Alan mentioned that Harold Magee in the US pointed out that people in the US could save energy just by cooking their pasta in less water. This infers that many small changes by lots of people can potentially influence things in a big way.

I believe that the best way to bring about change is for everyone to make better, more informed choices about lifestyle issues. As consumers, we are powerful directors of the decisions that governments and manufacturers make. If, for example, we decided only to buy goods in environmentally-friendly packaging then the companies not doing this would have to change or go out of business.

What outcome do you want and what decisions are you making?

Friday, April 17, 2009

March 6 - Fractals

Fractals were named by Benoit Mandelbrot. He's a mathematician who devised a way of mathematically explaining the tendency of many things in nature to follow irregular patterns.

Natural fractals include the shapes of mountains, coastlines and river basins; the structures of plants, blood vessels and lungs; and the clustering of galaxies. Fractals are found in human pursuits, such as music, painting, architecture, and stock market prices. The stock market fractals idea was used in the film "The Bank", starring David Wenham, where fractals were used to bankrupt a bank.

Mandelbrot believed that fractals, far from being unnatural, were in many ways more intuitive and natural than the artificially smooth objects of traditional Euclidean geometry: "Clouds are not spheres, mountains are not cones, coastlines are not circles, and bark is not smooth, nor does lightning travel in a straight line." —Mandelbrot, in his introduction to The Fractal Geometry of Nature.

This is an example of fractal geometry, where each component of the pattern is exactly the same as the pattern as a whole.

When you add more components to the images you can get amazingly beautiful results.

Thursday, April 16, 2009

March 5 - Sacred Geometry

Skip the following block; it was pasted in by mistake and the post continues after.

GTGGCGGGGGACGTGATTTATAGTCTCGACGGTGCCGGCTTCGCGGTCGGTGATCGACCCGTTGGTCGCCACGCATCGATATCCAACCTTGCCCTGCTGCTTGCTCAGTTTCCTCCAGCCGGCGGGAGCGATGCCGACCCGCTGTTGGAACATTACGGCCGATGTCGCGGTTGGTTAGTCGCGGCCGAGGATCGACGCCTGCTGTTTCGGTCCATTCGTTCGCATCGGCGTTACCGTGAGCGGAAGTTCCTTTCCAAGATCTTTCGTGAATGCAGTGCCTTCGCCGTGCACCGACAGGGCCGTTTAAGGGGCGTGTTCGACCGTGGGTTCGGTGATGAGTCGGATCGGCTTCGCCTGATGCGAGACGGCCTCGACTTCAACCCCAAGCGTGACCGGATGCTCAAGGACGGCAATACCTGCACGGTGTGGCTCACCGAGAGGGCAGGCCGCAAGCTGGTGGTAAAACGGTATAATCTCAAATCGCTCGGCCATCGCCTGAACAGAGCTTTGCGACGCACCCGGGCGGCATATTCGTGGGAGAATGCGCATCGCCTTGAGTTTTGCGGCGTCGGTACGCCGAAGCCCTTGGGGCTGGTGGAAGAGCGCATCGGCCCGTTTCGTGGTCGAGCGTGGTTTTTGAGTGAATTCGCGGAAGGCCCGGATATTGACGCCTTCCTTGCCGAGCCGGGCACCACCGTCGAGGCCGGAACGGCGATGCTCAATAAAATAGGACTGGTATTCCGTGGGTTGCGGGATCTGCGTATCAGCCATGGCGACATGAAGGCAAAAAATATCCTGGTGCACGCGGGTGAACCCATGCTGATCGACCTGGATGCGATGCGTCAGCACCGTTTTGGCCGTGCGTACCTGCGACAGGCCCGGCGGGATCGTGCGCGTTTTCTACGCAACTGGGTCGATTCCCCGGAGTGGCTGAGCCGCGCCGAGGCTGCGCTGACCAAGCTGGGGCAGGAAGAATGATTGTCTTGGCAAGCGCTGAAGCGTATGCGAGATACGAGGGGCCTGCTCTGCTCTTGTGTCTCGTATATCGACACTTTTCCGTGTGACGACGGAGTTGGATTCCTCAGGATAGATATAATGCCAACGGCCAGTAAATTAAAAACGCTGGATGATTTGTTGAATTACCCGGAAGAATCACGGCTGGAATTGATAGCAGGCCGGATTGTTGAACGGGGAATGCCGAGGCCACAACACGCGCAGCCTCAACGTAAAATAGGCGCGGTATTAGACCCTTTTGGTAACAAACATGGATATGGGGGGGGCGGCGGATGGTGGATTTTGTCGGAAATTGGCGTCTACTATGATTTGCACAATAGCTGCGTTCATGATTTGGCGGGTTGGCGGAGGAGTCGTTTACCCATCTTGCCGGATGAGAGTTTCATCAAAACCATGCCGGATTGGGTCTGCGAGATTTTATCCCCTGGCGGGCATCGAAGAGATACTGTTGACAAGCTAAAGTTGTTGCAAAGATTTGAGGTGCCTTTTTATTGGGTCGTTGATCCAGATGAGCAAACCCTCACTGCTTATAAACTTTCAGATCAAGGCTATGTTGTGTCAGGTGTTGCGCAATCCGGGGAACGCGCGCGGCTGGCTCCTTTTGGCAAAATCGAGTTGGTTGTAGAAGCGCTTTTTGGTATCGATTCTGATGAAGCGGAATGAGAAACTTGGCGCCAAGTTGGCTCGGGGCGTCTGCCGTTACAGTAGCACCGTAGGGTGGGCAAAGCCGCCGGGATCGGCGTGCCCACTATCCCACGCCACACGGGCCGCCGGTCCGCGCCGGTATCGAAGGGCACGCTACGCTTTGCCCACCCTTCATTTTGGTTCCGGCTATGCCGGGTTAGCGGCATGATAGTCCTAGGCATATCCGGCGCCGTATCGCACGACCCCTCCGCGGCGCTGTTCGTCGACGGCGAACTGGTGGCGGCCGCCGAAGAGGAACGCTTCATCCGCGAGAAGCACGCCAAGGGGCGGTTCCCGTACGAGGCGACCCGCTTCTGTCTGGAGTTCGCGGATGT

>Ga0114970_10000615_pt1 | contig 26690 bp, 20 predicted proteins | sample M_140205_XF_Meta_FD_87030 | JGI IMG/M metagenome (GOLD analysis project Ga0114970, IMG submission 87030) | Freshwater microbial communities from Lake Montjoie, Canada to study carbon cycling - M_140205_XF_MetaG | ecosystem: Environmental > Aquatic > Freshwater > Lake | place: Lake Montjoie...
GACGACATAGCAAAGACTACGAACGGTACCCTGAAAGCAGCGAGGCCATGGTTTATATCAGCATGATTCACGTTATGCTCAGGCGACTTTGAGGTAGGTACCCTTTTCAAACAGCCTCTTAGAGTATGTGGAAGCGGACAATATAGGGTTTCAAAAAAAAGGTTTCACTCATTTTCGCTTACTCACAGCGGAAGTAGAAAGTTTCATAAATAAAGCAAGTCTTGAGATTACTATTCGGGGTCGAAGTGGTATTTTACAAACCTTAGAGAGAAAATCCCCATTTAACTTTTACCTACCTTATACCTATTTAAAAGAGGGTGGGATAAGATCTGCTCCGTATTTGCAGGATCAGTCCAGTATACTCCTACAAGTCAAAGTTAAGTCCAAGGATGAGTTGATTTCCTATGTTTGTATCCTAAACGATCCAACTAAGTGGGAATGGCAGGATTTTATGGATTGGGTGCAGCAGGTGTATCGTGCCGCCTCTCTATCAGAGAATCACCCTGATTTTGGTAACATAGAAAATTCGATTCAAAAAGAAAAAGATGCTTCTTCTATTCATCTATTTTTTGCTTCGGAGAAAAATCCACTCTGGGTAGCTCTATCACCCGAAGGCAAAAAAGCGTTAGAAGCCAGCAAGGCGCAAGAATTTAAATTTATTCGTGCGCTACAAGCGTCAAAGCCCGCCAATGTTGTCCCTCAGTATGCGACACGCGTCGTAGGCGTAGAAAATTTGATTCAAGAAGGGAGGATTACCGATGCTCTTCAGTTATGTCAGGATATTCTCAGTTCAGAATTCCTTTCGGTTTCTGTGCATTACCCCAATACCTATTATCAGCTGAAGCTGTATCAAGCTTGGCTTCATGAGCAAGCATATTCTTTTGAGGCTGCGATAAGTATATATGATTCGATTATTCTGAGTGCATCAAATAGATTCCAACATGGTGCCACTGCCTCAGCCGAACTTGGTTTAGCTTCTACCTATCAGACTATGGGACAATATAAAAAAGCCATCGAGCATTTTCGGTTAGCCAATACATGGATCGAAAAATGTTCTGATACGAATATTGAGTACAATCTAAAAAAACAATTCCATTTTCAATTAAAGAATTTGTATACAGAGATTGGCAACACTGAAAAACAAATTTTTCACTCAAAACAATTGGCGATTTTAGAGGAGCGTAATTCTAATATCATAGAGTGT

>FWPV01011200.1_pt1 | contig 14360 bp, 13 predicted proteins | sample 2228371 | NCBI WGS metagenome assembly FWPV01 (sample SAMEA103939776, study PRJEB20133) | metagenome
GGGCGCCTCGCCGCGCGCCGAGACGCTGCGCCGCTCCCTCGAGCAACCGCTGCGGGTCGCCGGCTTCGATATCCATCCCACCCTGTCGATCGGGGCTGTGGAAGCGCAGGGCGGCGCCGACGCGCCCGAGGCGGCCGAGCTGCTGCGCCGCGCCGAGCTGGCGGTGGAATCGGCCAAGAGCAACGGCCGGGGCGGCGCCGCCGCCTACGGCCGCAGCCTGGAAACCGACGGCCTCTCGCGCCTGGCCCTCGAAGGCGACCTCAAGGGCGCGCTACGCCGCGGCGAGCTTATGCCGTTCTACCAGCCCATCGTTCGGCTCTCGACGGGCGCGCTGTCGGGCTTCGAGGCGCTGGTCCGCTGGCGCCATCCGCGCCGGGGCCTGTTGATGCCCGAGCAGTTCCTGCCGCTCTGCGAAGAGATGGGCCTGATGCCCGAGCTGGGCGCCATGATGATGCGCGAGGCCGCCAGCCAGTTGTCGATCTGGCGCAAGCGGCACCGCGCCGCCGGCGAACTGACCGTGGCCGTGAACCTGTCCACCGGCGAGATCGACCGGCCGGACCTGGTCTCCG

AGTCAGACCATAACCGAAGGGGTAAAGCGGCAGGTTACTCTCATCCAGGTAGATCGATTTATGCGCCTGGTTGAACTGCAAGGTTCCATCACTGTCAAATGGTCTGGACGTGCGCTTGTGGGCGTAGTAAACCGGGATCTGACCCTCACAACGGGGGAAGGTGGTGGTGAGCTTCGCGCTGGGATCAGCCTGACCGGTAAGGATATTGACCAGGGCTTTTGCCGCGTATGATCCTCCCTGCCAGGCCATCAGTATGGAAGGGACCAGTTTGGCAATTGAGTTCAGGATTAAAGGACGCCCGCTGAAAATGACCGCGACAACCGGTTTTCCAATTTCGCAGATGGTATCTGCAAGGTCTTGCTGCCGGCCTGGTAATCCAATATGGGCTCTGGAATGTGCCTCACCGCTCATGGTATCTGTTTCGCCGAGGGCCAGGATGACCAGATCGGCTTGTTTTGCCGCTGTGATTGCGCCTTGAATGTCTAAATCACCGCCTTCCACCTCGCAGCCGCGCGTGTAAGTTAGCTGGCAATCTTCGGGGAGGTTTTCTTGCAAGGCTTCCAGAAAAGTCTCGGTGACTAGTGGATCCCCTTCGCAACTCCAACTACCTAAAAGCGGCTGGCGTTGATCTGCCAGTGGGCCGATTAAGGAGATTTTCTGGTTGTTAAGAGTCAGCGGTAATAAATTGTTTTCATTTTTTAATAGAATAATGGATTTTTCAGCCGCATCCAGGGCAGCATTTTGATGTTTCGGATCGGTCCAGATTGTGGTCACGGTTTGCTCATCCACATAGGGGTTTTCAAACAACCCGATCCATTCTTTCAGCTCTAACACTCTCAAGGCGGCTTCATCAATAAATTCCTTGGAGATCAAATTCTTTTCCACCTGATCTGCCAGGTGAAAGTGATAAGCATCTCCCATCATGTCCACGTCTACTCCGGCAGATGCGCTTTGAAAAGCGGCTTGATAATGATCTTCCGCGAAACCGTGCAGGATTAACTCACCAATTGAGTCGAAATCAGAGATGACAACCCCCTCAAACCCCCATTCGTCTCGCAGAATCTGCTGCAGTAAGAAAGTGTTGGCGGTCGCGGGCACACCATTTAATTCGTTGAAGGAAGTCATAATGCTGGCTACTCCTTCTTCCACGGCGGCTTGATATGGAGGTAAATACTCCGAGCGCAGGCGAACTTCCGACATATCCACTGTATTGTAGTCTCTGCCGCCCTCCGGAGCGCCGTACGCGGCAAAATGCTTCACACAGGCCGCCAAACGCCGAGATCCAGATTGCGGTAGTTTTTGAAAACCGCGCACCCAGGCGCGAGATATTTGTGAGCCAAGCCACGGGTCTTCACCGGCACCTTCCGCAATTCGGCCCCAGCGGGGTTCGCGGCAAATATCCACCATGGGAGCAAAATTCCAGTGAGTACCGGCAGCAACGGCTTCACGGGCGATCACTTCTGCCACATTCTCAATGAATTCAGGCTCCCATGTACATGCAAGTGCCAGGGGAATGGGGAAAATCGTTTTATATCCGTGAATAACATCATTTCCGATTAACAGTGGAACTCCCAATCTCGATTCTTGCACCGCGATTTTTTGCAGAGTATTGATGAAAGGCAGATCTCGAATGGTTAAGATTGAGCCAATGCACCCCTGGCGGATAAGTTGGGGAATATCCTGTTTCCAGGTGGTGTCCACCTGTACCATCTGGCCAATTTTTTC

This came up in a conversation today and I didn't know what it was so I went to Google and found out that "Sacred geometry may be understood as a worldview of pattern recognition, a complex system of religious symbols and structures involving space, time and form". I don't agree with the "religious" connection because complex patterns exist in nature by design and religion is a man-made construct.

Pythagoras apparently discovered a relationship between geometry and mathematics to music and he believed that "this gave music powers of healing, as it could "harmonize" the out-of-balance body, and this belief has been revived in modern times".

My understanding is that the planet and everything on it is made up of vibrations of different frequencies. This means that everything, by it's very nature, exists as a pattern of vibration with a mathematical basis. For example, colours have particular vibrations and the visual cortex of the brain interprets those vibrations as the colour they are. Taking this a step further, objects that are vibrational in nature can interact in proximity to one another and affect each other's frequency, so that would be consistent with Pythagoras' theory of harmonizing with music.

The concept that we are vibrational beings is backed up the fact that our thoughts are pulses of energy moving around neural networks. Our ears collect sound vibrations and send them to the hearing processing centre of the brain where they are translated into a recognisable form. Our eyes collect vibrations of light and transmit them to the visual cortex where they are translated into images. If you hold your hand near a heat source you can detect the vibration of the heat energy. Your nose translates the vibration of smells in your vicinity.

Matter, the objects in our environment, the stuff we think of as solid, is not really solid at all if you look at it from the perspective of the atoms that make it up. They're moving around in space in the same way that everything else is.

So where does this fit in with Sacred Geometry? If you take the "worldview of pattern recognition" definition then you can say that we, as universal translaters of vibration, recognise the oscillating patterns that exist in the world around us and have identified and reproduced some particularly pleasing ones, such as the one above.

What do you think?